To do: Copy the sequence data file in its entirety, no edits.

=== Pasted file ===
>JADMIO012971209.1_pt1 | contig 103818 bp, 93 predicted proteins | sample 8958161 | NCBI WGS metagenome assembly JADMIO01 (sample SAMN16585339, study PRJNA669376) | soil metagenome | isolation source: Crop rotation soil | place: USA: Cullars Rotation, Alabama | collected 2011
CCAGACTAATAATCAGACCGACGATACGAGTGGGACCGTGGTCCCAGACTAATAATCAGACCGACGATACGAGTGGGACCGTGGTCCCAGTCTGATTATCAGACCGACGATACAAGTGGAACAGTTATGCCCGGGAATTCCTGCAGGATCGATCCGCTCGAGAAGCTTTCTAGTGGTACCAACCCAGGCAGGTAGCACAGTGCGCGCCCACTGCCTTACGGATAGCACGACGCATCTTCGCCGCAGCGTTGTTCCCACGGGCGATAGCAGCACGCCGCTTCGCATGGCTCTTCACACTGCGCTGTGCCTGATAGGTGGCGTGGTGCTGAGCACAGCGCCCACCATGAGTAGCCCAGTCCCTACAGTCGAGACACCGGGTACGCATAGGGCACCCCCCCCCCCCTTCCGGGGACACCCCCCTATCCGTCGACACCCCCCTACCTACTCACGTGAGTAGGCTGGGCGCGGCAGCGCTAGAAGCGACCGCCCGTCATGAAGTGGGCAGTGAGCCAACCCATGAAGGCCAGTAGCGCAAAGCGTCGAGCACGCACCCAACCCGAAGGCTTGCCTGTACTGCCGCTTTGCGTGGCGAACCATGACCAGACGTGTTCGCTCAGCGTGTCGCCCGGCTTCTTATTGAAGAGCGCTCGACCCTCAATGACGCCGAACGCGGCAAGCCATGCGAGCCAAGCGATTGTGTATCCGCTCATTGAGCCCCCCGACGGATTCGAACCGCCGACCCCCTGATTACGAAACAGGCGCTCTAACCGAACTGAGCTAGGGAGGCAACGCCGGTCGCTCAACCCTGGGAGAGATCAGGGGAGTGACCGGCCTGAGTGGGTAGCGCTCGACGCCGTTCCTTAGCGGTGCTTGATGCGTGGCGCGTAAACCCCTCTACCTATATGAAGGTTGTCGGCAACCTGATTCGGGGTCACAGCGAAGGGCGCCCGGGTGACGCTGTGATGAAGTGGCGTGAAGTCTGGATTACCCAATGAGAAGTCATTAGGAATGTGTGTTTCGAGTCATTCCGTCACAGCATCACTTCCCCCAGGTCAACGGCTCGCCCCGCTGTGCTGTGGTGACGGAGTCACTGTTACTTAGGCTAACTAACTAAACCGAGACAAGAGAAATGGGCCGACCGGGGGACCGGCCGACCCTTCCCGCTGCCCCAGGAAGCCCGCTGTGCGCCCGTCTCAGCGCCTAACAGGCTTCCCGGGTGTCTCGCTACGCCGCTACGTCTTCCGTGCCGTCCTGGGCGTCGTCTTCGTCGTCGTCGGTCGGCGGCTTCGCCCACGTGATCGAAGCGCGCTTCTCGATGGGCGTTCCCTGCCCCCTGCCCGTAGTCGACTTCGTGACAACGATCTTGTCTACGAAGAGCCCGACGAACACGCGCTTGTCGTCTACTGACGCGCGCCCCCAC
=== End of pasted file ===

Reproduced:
>JADMIO012971209.1_pt1 | contig 103818 bp, 93 predicted proteins | sample 8958161 | NCBI WGS metagenome assembly JADMIO01 (sample SAMN16585339, study PRJNA669376) | soil metagenome | isolation source: Crop rotation soil | place: USA: Cullars Rotation, Alabama | collected 2011
CCAGACTAATAATCAGACCGACGATACGAGTGGGACCGTGGTCCCAGACTAATAATCAGACCGACGATACGAGTGGGACCGTGGTCCCAGTCTGATTATCAGACCGACGATACAAGTGGAACAGTTATGCCCGGGAATTCCTGCAGGATCGATCCGCTCGAGAAGCTTTCTAGTGGTACCAACCCAGGCAGGTAGCACAGTGCGCGCCCACTGCCTTACGGATAGCACGACGCATCTTCGCCGCAGCGTTGTTCCCACGGGCGATAGCAGCACGCCGCTTCGCATGGCTCTTCACACTGCGCTGTGCCTGATAGGTGGCGTGGTGCTGAGCACAGCGCCCACCATGAGTAGCCCAGTCCCTACAGTCGAGACACCGGGTACGCATAGGGCACCCCCCCCCCCCTTCCGGGGACACCCCCCTATCCGTCGACACCCCCCTACCTACTCACGTGAGTAGGCTGGGCGCGGCAGCGCTAGAAGCGACCGCCCGTCATGAAGTGGGCAGTGAGCCAACCCATGAAGGCCAGTAGCGCAAAGCGTCGAGCACGCACCCAACCCGAAGGCTTGCCTGTACTGCCGCTTTGCGTGGCGAACCATGACCAGACGTGTTCGCTCAGCGTGTCGCCCGGCTTCTTATTGAAGAGCGCTCGACCCTCAATGACGCCGAACGCGGCAAGCCATGCGAGCCAAGCGATTGTGTATCCGCTCATTGAGCCCCCCGACGGATTCGAACCGCCGACCCCCTGATTACGAAACAGGCGCTCTAACCGAACTGAGCTAGGGAGGCAACGCCGGTCGCTCAACCCTGGGAGAGATCAGGGGAGTGACCGGCCTGAGTGGGTAGCGCTCGACGCCGTTCCTTAGCGGTGCTTGATGCGTGGCGCGTAAACCCCTCTACCTATATGAAGGTTGTCGGCAACCTGATTCGGGGTCACAGCGAAGGGCGCCCGGGTGACGCTGTGATGAAGTGGCGTGAAGTCTGGATTACCCAATGAGAAGTCATTAGGAATGTGTGTTTCGAGTCATTCCGTCACAGCATCACTTCCCCCAGGTCAACGGCTCGCCCCGCTGTGCTGTGGTGACGGAGTCACTGTTACTTAGGCTAACTAACTAAACCGAGACAAGAGAAATGGGCCGACCGGGGGACCGGCCGACCCTTCCCGCTGCCCCAGGAAGCCCGCTGTGCGCCCGTCTCAGCGCCTAACAGGCTTCCCGGGTGTCTCGCTACGCCGCTACGTCTTCCGTGCCGTCCTGGGCGTCGTCTTCGTCGTCGTCGGTCGGCGGCTTCGCCCACGTGATCGAAGCGCGCTTCTCGATGGGCGTTCCCTGCCCCCTGCCCGTAGTCGACTTCGTGACAACGATCTTGTCTACGAAGAGCCCGACGAACACGCGCTTGTCGTCTACTGACGCGCGCCCCCAC